London tube strike enters second day

By Press TV

London Underground workers began the first in a series of industrial actions on February 4, 2014.
London Underground workers began the first in a series of industrial actions on February 4, 2014.

Londoners are facing yet another day of travel chaos as a 48-hour strike by tube workers continues.

London Underground workers began the first in a series of industrial actions late on Tuesday, over controversial plans to close ticket offices and scrap hundreds of jobs in the capital.

Services return to normal later on Thursday but another 48-hour strike is planned for the next week.

Talks between members of the Rail, Maritime and Transport union (RMT) and the Transport Salaried Staff Association (TSSA) in one side and Transport for London (TfL) on the other side are due to resume on Friday in a bid to avert the second walkout.

“Our negotiators are geared up and ready to enter the exploratory talks on Friday,” said RMT General Secretary Bob Crow.

“In the meantime the current action continues with the rock solid support of our members and we will be back out on the picket lines early tomorrow morning as the strike heads into its third day,” he added.

Meanwhile, London Mayor Boris Johnson has agreed to meet union leaders on Friday. He had earlier refused to meet unless unions called off the industrial action.

The strikes are in protest against major changes to the tube announced by Johnson and the TfL in November last year.

Under the new plans, aimed at saving about £50 million a year, more than 750 people will lose their jobs, all 260 tube ticket offices across the network will be closed, and a new 24-hour service will be running at weekends.


The Mayor Is To Blame For Tube Strike

Morning Star Editorial

Johnson and fellow Bullingdon Club member David Cameron have a problem with working people

London Underground passengers understand where the blame lies for their inconvenience during the current strike and it’s not with the unions.

Two-thirds of those polled are not only perturbed by the prospect of a reduction in station staff and ticket offices but also believe that industrial action against Mayor Boris Johnson’s plans is justified.

Tory efforts to paint the strikers and their unions as irresponsible don’t sit well alongside the heroic example shown by such staff during the 2005 terrorist bombings of London’s transport system.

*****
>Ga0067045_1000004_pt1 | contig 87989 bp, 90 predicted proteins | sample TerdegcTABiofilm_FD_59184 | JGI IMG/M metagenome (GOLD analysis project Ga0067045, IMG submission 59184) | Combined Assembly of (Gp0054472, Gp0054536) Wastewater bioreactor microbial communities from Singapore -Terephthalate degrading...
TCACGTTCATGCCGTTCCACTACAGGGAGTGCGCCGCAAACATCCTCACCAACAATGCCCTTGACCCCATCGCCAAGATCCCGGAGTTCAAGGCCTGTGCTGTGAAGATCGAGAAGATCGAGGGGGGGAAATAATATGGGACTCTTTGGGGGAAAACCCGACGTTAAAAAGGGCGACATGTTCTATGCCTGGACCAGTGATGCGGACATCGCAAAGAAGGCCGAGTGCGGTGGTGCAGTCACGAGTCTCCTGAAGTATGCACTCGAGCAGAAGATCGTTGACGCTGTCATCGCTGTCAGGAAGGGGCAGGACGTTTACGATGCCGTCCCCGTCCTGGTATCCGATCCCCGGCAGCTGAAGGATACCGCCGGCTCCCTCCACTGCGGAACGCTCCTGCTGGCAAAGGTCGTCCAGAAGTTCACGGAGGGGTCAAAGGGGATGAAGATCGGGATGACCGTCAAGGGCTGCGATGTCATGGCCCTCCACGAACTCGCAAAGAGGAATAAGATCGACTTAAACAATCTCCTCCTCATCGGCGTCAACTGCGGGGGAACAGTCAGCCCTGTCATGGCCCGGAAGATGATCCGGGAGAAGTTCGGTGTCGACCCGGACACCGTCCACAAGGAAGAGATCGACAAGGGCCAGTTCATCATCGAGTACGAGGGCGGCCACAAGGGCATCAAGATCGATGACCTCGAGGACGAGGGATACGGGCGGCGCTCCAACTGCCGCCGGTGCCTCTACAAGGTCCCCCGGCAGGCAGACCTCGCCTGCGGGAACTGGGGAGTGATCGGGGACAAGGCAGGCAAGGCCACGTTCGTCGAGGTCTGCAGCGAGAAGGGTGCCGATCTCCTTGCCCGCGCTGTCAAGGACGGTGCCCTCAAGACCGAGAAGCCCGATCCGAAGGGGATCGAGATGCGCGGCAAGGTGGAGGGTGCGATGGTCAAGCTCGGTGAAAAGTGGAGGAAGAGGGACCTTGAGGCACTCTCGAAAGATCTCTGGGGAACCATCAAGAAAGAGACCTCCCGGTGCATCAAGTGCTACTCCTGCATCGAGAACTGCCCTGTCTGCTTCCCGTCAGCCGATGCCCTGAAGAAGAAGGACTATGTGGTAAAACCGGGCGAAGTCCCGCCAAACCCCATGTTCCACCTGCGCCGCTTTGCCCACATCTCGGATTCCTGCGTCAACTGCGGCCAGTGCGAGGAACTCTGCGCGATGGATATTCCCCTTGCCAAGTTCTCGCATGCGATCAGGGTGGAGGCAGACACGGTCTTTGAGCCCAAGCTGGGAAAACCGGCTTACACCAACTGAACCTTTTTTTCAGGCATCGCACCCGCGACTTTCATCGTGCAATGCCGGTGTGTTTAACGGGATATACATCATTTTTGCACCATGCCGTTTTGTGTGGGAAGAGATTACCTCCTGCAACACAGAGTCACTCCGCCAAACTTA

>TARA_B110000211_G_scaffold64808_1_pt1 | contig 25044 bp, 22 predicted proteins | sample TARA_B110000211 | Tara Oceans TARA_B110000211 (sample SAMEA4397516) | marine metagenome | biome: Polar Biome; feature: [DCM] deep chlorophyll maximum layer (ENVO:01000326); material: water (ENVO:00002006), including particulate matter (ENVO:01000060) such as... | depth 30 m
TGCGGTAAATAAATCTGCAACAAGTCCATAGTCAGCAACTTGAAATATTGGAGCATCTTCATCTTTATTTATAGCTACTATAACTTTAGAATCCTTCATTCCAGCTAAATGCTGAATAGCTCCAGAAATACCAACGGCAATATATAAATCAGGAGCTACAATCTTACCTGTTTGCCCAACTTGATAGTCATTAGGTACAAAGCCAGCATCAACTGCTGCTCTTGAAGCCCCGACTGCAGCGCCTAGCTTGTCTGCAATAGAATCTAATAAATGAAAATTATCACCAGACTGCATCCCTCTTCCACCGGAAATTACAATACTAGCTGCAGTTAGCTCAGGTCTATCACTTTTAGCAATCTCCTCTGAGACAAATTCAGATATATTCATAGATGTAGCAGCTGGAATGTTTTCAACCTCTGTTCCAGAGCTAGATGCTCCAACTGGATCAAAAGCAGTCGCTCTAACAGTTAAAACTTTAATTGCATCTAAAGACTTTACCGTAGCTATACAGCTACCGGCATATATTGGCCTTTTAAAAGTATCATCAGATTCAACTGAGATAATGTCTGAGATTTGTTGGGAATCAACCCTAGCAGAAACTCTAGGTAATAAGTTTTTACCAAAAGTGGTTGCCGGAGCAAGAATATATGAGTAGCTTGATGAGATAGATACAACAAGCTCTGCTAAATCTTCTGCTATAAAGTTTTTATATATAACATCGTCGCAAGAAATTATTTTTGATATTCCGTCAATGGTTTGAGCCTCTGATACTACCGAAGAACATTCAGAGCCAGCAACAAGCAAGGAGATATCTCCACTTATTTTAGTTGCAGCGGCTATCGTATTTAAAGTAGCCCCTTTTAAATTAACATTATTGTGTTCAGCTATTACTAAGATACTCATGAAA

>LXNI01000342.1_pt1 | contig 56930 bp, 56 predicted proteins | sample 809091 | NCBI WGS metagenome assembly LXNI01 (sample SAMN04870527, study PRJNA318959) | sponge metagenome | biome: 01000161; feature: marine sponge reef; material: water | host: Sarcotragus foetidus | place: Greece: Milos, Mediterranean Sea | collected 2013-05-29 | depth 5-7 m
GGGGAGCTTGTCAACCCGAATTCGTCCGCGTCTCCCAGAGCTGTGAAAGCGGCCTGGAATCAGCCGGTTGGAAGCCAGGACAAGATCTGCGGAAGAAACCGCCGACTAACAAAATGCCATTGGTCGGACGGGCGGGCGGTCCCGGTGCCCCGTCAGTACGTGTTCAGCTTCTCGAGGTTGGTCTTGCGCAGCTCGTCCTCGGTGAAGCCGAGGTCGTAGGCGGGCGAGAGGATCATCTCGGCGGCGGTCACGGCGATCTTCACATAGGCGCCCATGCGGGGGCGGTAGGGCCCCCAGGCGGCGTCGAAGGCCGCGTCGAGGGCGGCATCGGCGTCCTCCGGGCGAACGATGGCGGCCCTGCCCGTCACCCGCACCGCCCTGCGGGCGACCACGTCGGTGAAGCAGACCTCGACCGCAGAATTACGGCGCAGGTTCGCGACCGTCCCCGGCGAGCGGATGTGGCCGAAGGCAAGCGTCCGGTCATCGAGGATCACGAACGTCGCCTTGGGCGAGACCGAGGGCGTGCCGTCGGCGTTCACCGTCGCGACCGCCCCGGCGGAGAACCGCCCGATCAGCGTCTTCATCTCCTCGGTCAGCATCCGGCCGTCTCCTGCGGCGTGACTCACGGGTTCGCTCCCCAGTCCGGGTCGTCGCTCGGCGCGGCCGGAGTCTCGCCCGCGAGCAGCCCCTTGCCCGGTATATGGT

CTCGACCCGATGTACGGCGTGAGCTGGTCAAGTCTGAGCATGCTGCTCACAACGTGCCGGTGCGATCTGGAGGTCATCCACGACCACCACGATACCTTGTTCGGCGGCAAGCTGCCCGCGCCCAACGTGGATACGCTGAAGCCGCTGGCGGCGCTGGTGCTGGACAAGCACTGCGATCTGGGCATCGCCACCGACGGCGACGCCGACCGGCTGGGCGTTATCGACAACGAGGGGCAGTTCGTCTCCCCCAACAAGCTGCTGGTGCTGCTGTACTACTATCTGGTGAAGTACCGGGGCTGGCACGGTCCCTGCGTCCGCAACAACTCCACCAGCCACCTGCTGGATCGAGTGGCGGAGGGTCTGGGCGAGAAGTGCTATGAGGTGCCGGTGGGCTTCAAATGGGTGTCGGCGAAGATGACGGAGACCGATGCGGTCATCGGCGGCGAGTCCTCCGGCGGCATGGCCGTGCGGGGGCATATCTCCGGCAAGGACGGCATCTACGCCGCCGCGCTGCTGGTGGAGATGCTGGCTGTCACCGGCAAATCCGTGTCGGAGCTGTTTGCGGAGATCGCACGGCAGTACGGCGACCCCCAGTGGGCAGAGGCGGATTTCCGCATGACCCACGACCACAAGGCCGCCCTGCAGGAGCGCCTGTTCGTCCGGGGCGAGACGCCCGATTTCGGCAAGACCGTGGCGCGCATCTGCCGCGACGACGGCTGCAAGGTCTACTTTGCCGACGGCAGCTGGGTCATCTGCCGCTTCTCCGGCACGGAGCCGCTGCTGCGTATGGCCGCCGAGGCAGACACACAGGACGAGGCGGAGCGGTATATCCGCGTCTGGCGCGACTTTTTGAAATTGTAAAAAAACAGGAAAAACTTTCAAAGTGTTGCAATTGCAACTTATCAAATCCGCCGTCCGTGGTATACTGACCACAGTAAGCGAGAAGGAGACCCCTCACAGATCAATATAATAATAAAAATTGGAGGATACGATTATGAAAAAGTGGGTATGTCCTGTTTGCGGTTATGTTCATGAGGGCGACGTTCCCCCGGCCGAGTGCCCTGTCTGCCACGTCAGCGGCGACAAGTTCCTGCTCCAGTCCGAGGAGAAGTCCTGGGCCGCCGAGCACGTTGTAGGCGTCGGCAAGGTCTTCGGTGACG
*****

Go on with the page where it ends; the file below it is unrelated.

Johnson and fellow Bullingdon Club member David Cameron have a problem with working people and their union representatives.

They confuse them with their family servants and cannot understand why orders peremptorily issued are not carried out unquestioningly with a simpering grin.

So when RMT and TSSA react to their members’ anger by balloting for strikes and authorising such action after the mayor’s Transport for London people refuse to negotiate, all that Johnson and Cameron can do is scream foul.

Cameron demanded that Ed Miliband condemn the Tube strike, which to his credit he refused to do.

The Labour leader’s declaration that there should have been a negotiated solution is entirely correct and the only obstacle to a reasonable compromise has been the mayor’s instruction to his “negotiators” not to budge an inch from his “close them all down” diktat.

What did the Prime Minister hope to gain from his “condemn the strike” demand to Miliband?

Even had he done so, this would not have advanced progress towards a solution one iota because workers have grown used to politicians showing little understanding of the conditions under which they operate.

Parliamentary front-bench unity in condemnation of workers in struggle would have confirmed for many the gap between rulers and ruled.

Tony Blair boasted after retaining most Tory anti-union laws that legislation in Britain under new Labour remained the “most restrictive” in the western world, but it’s never enough for the Tories.

Communities Secretary Eric Pickles suggested that it might be necessary to classify the Underground as an essential service and require maintenance of a minimum level of service as a means of outlawing democratic workplace rights.

Johnson noted that, although 76 per cent of RMT members who voted backed strike action, the turnout had been 40 per cent, equating to just 31 per cent of the electorate.

With TSSA, it was 58 per cent in favour on a 49 per cent turnout, working out as 29 per cent of those entitled to take part.

He should appreciate that his re-election as London mayor was with 44 per cent of those voting in a 38 per cent turnout, adding up to just 17 per cent of Londoners eligible to vote.

If Bob Crow and Manuel Cortes have no democratic mandate for their actions, the same applies in spades to Boris Johnson.

Instead of flying kites about the possibility of moving the goalposts to make it legally impossible for trade unionists to challenge ill-thought-through demands by their employers, the mayor should be looking for a way to bring this dispute to an end.

Four million people use the London Underground every day. It is vital for Londoners but also for visitors to and from across Britain.

The mayor has a duty to listen as well as to speak. He should suspend his ultimatum and tell his staff to work with the unions instead of against them.

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